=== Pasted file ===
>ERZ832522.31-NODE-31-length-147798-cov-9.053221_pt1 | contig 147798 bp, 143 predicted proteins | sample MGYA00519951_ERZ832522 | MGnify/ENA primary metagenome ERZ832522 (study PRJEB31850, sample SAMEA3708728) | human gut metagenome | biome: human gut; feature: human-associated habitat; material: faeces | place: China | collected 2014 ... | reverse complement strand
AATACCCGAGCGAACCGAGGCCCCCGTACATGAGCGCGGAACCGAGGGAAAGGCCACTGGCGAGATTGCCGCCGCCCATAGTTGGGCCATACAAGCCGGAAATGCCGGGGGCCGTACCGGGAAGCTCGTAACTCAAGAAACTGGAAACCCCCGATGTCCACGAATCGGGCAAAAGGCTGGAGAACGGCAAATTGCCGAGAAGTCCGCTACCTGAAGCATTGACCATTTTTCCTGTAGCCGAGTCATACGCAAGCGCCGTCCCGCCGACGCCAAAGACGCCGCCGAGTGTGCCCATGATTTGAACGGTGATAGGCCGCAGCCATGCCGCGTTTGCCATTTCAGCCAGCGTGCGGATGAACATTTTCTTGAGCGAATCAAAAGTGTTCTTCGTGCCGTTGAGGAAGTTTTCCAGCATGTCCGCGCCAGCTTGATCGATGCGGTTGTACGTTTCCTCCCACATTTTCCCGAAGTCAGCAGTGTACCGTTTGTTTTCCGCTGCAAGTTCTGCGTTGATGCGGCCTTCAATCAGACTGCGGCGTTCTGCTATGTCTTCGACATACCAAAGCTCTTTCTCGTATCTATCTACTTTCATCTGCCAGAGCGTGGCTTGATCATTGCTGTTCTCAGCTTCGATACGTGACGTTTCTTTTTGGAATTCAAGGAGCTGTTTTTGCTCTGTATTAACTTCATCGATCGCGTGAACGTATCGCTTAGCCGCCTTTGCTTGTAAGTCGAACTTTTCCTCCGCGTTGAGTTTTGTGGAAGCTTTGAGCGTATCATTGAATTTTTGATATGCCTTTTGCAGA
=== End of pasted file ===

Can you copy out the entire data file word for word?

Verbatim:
>ERZ832522.31-NODE-31-length-147798-cov-9.053221_pt1 | contig 147798 bp, 143 predicted proteins | sample MGYA00519951_ERZ832522 | MGnify/ENA primary metagenome ERZ832522 (study PRJEB31850, sample SAMEA3708728) | human gut metagenome | biome: human gut; feature: human-associated habitat; material: faeces | place: China | collected 2014 ... | reverse complement strand
AATACCCGAGCGAACCGAGGCCCCCGTACATGAGCGCGGAACCGAGGGAAAGGCCACTGGCGAGATTGCCGCCGCCCATAGTTGGGCCATACAAGCCGGAAATGCCGGGGGCCGTACCGGGAAGCTCGTAACTCAAGAAACTGGAAACCCCCGATGTCCACGAATCGGGCAAAAGGCTGGAGAACGGCAAATTGCCGAGAAGTCCGCTACCTGAAGCATTGACCATTTTTCCTGTAGCCGAGTCATACGCAAGCGCCGTCCCGCCGACGCCAAAGACGCCGCCGAGTGTGCCCATGATTTGAACGGTGATAGGCCGCAGCCATGCCGCGTTTGCCATTTCAGCCAGCGTGCGGATGAACATTTTCTTGAGCGAATCAAAAGTGTTCTTCGTGCCGTTGAGGAAGTTTTCCAGCATGTCCGCGCCAGCTTGATCGATGCGGTTGTACGTTTCCTCCCACATTTTCCCGAAGTCAGCAGTGTACCGTTTGTTTTCCGCTGCAAGTTCTGCGTTGATGCGGCCTTCAATCAGACTGCGGCGTTCTGCTATGTCTTCGACATACCAAAGCTCTTTCTCGTATCTATCTACTTTCATCTGCCAGAGCGTGGCTTGATCATTGCTGTTCTCAGCTTCGATACGTGACGTTTCTTTTTGGAATTCAAGGAGCTGTTTTTGCTCTGTATTAACTTCATCGATCGCGTGAACGTATCGCTTAGCCGCCTTTGCTTGTAAGTCGAACTTTTCCTCCGCGTTGAGTTTTGTGGAAGCTTTGAGCGTATCATTGAATTTTTGATATGCCTTTTGCAGA